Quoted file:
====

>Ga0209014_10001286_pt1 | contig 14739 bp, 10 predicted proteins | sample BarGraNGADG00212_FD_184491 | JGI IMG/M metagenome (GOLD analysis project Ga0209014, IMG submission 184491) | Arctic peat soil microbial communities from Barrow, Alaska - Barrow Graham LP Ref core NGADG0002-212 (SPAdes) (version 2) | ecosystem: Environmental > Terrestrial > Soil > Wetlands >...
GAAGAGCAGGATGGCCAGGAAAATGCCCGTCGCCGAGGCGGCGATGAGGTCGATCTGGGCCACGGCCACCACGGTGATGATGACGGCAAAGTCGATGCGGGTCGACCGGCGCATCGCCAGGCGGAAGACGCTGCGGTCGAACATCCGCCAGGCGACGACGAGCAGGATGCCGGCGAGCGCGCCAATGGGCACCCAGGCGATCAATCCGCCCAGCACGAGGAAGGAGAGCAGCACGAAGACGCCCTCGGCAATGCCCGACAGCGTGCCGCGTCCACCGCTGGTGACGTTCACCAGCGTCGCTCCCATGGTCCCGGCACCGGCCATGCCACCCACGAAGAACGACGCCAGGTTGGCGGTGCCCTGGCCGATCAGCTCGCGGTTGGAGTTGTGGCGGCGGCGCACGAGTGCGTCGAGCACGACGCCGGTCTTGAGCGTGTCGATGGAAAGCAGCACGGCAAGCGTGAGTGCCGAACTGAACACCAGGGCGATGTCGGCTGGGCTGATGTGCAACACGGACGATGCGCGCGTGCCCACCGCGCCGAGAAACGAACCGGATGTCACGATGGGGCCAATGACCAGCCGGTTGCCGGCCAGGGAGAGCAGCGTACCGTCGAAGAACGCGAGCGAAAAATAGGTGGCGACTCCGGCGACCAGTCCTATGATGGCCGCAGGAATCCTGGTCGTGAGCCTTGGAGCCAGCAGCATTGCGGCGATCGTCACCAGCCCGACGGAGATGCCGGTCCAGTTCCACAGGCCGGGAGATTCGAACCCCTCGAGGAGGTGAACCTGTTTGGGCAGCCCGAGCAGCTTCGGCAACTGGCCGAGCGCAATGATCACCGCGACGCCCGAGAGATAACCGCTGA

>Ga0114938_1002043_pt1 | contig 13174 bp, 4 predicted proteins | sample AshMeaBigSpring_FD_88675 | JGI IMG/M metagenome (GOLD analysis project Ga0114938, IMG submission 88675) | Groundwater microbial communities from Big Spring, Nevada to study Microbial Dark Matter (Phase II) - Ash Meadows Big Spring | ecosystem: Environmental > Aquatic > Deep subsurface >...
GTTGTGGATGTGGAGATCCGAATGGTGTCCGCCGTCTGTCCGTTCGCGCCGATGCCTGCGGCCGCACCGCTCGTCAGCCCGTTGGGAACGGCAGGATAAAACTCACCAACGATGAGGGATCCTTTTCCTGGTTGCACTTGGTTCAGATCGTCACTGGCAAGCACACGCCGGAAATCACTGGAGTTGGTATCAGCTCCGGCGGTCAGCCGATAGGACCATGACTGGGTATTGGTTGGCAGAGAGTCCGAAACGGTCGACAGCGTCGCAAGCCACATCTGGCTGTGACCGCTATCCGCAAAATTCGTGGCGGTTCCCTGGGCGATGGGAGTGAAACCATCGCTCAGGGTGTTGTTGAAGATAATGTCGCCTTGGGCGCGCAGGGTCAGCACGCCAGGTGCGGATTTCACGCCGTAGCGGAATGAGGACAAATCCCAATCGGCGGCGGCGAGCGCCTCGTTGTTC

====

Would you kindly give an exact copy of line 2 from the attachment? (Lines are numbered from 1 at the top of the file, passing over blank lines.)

GAAGAGCAGGATGGCCAGGAAAATGCCCGTCGCCGAGGCGGCGATGAGGTCGATCTGGGCCACGGCCACCACGGTGATGATGACGGCAAAGTCGATGCGGGTCGACCGGCGCATCGCCAGGCGGAAGACGCTGCGGTCGAACATCCGCCAGGCGACGACGAGCAGGATGCCGGCGAGCGCGCCAATGGGCACCCAGGCGATCAATCCGCCCAGCACGAGGAAGGAGAGCAGCACGAAGACGCCCTCGGCAATGCCCGACAGCGTGCCGCGTCCACCGCTGGTGACGTTCACCAGCGTCGCTCCCATGGTCCCGGCACCGGCCATGCCACCCACGAAGAACGACGCCAGGTTGGCGGTGCCCTGGCCGATCAGCTCGCGGTTGGAGTTGTGGCGGCGGCGCACGAGTGCGTCGAGCACGACGCCGGTCTTGAGCGTGTCGATGGAAAGCAGCACGGCAAGCGTGAGTGCCGAACTGAACACCAGGGCGATGTCGGCTGGGCTGATGTGCAACACGGACGATGCGCGCGTGCCCACCGCGCCGAGAAACGAACCGGATGTCACGATGGGGCCAATGACCAGCCGGTTGCCGGCCAGGGAGAGCAGCGTACCGTCGAAGAACGCGAGCGAAAAATAGGTGGCGACTCCGGCGACCAGTCCTATGATGGCCGCAGGAATCCTGGTCGTGAGCCTTGGAGCCAGCAGCATTGCGGCGATCGTCACCAGCCCGACGGAGATGCCGGTCCAGTTCCACAGGCCGGGAGATTCGAACCCCTCGAGGAGGTGAACCTGTTTGGGCAGCCCGAGCAGCTTCGGCAACTGGCCGAGCGCAATGATCACCGCGACGCCCGAGAGATAACCGCTGA